Have the Washington Wizards Become Relevant Again in the Eastern Conference?
Ten games into this season, the Washington Wizards were one of the more disappointing teams in the league. New coach Scott Brooks won just two of his first 10 games, and the Wizards appeared destined for the lottery for the second straight season and the seventh time in the past nine years.
But Washington has started to show a pulse, winning three of their last four games to move two games back of the eighth-place Indiana Pacers. They're up to 23rd in our power rankings, and we give them a 27.6% chance of making the postseason, the 11th-best odds in the Eastern Conference.
Can the Wizards fully recover from the horrid start and make the postseason? Let's check it out.
Unlike several teams in the NBA, the Wizards give their starters huge minutes, with each of their five typical starters seeing at least 32 minutes per game. Star point guard John Wall leads the charge at 36.2 minutes while also leading the team in points, assists, steals and player efficiency rating.
Wall has been the star since his rookie year, but it may be his backcourt partner, Bradley Beal, who is the most vital to Washington's success. Beal's play has mirrored his team's in 2016, as he got off to a slow start but has picked it up of late.
Through the first 14 games, Beal was shooting 38% from three-point range. Through seven games in December, Beal has taken his game to another level. He's posting an offensive rating of 118 this month, and that has largely come from a blistering 46.7% three-point clip over the past seven games. The biggest concern for Beal continues to be his defense. His defensive rating is 112, which is the worst of his career and the second-worst mark on the team.
On Otto Pilot
While Wall and Beal are stars on the offensive end, fourth-year pro Otto Porter has been Washington's most productive player -- on both ends of the court -- this year. He leads the Wizards in win shares at 2.8. He's first on the team in defensive win shares (1.0), and Porter is tied with Beal for the lead in offensive win shares (1.8).
Counted on to be the Wizards' wing stopper, his 106 defensive rating isn't spectacular, but it leads the team among players who have played at least 200 minutes. Porter is also posting 1.9 steals and 0.6 blocks per game.
On the offensive end, Porter has taken a huge leap. He has a career-high 124 offensive rating that easily outpaces his teammates -- Marcin Gortat is second at 116 -- while posting career-best marks in points, field goal rate, three-pointers made, and rebounds. It's only been 24 games, so time will tell if Porter can maintain this pace, but he's been outstanding thus far.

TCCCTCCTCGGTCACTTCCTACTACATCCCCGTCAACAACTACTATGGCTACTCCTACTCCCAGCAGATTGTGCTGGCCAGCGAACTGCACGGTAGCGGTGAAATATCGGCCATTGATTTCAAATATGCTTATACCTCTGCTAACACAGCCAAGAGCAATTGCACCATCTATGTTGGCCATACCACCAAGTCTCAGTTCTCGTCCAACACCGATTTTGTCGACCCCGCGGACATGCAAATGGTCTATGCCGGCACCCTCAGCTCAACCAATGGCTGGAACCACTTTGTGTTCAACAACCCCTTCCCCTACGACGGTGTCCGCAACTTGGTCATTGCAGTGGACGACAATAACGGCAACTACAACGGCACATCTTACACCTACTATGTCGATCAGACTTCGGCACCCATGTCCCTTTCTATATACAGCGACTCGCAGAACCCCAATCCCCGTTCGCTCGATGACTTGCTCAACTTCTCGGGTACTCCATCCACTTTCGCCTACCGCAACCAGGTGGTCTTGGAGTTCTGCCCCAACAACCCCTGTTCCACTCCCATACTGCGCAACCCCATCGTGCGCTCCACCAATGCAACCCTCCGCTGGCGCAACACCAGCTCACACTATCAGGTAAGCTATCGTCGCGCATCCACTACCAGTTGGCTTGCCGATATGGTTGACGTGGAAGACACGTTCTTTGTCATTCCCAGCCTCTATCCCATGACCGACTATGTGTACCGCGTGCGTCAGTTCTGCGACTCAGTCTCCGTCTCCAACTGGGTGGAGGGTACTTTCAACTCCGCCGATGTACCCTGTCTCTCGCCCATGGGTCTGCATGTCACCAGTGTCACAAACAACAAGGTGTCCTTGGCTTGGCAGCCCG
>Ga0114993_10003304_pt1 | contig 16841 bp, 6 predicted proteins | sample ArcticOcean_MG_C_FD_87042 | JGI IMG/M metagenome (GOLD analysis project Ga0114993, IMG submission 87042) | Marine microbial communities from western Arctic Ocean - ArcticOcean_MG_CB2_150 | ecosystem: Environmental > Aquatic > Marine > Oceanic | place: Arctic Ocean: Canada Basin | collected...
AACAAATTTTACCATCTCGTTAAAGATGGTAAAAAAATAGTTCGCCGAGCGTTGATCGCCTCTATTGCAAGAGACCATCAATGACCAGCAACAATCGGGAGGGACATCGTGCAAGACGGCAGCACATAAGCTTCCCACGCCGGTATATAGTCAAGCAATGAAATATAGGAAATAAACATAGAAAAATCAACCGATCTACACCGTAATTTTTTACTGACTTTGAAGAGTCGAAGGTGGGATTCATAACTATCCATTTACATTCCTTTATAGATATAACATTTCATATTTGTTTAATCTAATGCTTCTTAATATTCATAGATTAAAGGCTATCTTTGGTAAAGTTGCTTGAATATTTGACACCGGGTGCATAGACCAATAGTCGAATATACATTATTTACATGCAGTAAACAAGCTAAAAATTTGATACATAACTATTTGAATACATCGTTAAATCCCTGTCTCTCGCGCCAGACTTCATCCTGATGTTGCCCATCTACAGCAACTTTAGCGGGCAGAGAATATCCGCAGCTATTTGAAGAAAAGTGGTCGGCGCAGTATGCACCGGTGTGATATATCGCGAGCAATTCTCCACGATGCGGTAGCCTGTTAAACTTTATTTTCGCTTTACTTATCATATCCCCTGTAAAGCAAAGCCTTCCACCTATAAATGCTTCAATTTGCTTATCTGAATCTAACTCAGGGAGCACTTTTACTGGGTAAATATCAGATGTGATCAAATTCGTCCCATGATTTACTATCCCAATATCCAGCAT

Areas of Concern
With Beal, Wall and Porter all producing at elite levels, Gortat and Markieff Morris have rounded out the starting unit nicely, but the team will undoubtedly need more production from their bench. Like we mentioned, Brooks has been riding the starters, and Washington's bench sees the second-fewest minutes per game. With the lack of opportunity, the Wizards' bench ranks in the bottom-two among reserve units in points, rebounds and assists per game.
If Washington's reserves are going to up their game, they could use a second-year emergence from Kelly Oubre, who is essentially tied with Marcus Thornton for the most minutes off the bench. Oubre has seen a bump in playing time recently, seeing at least 21 minutes in five straight games, and he put up a career-high 19 points last week against the Milwaukee Bucks.
Another concern for the the Wizards is their poor 2-8 record on the road, which is better than only the Brooklyn Nets and Dallas Mavericks, who are a combined 2-21 away from home. The Wizards were a respectable 19-22 on the road last year, so maybe the 2-8 road start is a flukey byproduct of a small sample.
Lastly, the Wizards are struggling defensively. The Wizards rank 22nd in defensive efficiency, and they're allowing 106.2 points per game. Our metrics have them as the 21st-ranked defense.
The Wizards' biggest problem is really pretty simple: they're not a very good team.
As we just mentioned, they're 22nd in defensive efficiency, and they're a middling 15th in offensive efficiency. Randy Wittman, who was fired last season, took a lot of heat during his tenure, but his team a year ago was 20th and 14th, respectively, in offensive and defensive efficiency -- slightly better than this year's Wizards squad.
After winning 44 games and 46 games in the 2013-14 and 2014-15 seasons, this year's team -- at least through 24 games -- appears to be stuck in the same rut as last's year's group, which went 41-41 and missed the playoffs.
Our models currently project the Wizards to finish with a 37.5-44.5 record. Over the past four seasons, the eighth seed in the Eastern Conference has won an average of 39.5 games. Going by that, Washington certainly has a chance, but the conference is on the rise. A year ago, 39.5 wins would've gotten you 11th-place, and the eighth-place Detroit Pistons won 44 games.
One saving grace for the Wizards is the fact that only one team in their division, the Charlotte Hornets (14-12), has a winning record. That said, Washington is still facing an uphill battle to get into the playoffs, and even if they get there, they're unlikely to do much damage.